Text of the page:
The Yearling

We finally finished reading The Yearling, and still I’m thinking about the characters.  It was a long book for us and written in a dialect we were not used to, but my heart became attached to these poor authentic country folks living in the backwoods of  post-civil war Florida who struggled to simply live and make ends meet. This story although considerably long on descriptions, was quite moving, tender and realistic.  I find myself thinking about this boy Jody, and wanting to know more.  I want to have coffee with the Mother Ora because I know her heart was lonely and sad.

One reason we decided to explore this particular book was because it is a definite boys book with plenty of  adventures…and yet it allows the reader to get an intimate view of the hardships, struggles and successes of the Baxter family. There were many adult themes in this story (death, starvation, rattle snake attacks, devastating floods etc.)  so I would hesitate to read to very young children, but the life lessons were so profound that I would not want to skip reading this at the proper age.

Although we’ve watched this old classic film several times, the book described in detail so much more than the movie did.  The film emphasized the relationship between the boy (Jody) and his pet fawn (flag).  In the novel the main relationship was between the boy and his dad.

The Yearling was about the Baxter Family who lived in the rural backwoods of Florida.  They were a sincere and very down-to-earth family who had suffered the loss of all their children except their son Jody.  The Mother Ory was heartbroken and somewhat hardened, and the Dad, Penny, was a survivor and devoted mentor to his only son Jody. He struggled most of his life, and worked hard as a boy.  He wanted Jody to have more of a childhood than he did and often allowed him extra time to romp in the woods rather than finish his chores. Penny allowed Jody to raise an orphaned fawn in order to ease some of his loneliness but this pet who was Jody’s pride and joy became a threat to the Baxter families survival as it repeatedly destroyed the crops. Jody grows up during the year that the his fawn becomes a yearling and through  difficult hardships discovers  that life is often very brutal but still worthwhile and  good.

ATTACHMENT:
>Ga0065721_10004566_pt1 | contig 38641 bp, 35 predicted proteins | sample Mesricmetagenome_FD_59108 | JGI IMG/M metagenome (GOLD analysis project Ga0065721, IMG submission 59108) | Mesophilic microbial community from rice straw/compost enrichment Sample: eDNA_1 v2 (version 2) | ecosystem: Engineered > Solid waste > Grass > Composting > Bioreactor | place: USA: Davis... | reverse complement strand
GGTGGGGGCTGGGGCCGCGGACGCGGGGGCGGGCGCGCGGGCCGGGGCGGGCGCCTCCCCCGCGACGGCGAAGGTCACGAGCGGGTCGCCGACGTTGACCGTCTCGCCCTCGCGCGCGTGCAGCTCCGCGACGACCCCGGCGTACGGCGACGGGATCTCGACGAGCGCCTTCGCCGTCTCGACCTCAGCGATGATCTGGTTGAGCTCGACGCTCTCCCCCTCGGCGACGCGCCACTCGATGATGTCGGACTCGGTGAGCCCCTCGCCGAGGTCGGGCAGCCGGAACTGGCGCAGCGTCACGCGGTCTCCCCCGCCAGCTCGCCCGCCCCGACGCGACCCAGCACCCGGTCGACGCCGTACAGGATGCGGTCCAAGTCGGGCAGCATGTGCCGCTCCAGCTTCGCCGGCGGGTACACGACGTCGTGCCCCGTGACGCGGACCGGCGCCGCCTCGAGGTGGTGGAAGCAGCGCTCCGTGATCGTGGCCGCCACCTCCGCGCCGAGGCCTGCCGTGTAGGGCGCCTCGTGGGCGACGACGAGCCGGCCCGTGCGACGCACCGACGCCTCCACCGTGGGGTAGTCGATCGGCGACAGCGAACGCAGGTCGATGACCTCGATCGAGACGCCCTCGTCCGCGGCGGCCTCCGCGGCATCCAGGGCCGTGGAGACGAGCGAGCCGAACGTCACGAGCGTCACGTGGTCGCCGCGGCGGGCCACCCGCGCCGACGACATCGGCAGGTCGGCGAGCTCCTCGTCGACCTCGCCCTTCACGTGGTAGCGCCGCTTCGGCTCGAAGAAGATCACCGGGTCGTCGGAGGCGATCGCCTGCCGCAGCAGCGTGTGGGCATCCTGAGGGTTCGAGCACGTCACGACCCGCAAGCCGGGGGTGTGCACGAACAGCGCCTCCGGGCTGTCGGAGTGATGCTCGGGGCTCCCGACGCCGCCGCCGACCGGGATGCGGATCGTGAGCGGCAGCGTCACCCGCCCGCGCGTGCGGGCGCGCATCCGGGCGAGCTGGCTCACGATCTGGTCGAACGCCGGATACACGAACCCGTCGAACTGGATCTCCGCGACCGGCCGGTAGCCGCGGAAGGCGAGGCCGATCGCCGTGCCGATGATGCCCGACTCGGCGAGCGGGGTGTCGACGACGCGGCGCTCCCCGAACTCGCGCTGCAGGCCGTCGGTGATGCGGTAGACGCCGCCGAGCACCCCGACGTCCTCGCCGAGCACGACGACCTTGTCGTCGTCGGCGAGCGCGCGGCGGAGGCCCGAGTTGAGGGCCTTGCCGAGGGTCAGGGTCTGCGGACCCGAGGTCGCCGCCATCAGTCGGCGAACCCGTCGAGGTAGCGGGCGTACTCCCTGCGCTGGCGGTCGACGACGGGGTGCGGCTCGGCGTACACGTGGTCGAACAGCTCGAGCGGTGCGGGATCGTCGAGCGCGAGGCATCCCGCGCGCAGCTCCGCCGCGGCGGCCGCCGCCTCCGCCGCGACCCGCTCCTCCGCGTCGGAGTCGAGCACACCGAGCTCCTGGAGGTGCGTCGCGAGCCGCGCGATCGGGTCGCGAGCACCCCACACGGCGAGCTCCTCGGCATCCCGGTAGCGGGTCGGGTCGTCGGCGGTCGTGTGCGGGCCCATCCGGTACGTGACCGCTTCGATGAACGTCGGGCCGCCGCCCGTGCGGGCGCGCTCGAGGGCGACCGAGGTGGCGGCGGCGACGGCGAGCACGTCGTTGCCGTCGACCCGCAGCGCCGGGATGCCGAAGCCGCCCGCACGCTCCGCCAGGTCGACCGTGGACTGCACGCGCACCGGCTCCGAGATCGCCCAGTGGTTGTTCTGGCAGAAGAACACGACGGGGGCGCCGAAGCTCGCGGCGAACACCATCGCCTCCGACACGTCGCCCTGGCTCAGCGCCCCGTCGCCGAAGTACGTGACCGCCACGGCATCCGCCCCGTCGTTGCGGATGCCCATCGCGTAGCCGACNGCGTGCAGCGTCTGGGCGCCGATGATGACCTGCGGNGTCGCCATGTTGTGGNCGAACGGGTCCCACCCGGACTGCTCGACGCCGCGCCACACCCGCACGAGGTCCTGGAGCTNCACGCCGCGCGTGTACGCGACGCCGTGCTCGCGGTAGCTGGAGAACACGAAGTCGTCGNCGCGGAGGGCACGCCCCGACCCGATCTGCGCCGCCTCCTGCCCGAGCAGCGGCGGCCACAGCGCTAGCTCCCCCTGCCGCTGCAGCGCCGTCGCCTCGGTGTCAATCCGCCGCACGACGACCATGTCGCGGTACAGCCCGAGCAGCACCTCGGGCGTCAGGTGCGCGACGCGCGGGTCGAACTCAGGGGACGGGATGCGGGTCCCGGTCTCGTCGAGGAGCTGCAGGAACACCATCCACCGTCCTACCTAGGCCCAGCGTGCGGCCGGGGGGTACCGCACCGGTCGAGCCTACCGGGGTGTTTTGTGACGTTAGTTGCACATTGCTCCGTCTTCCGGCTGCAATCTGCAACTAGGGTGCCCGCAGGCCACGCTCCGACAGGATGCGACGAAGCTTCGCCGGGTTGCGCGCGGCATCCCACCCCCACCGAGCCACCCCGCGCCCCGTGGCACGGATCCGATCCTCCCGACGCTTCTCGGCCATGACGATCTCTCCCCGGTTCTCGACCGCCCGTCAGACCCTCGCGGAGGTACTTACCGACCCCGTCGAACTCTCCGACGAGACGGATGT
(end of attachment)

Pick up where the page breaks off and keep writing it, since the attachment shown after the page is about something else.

While visiting their nearest neighbors: the uneducated and rough Forrester family, the Baxters are invited to “et dinner”   Ma Forrester ladled food into pans big enough to wash in. The long trenchered table was covered with steam. There were dried cow peas boiled with white bacon, a haunch of roast venison, a platter of fried squirrel, swamp cabbage, big hominy, biscuits, cornbread, syrup and coffee. A raisin pudding waited at the side of the hearth. “If I knowed you was comin,” she said, “Id of cooked somethin’ fitten. Well draw up.”

Marjarie Kinnan Rawlings was awarded the Pulitzer Prize for this wonderful historical fiction novel in 1938. I recommend it as a family read aloud…perhaps one to read on a road trip or vacation when there is no competition from the television or computer.
~Anne

 

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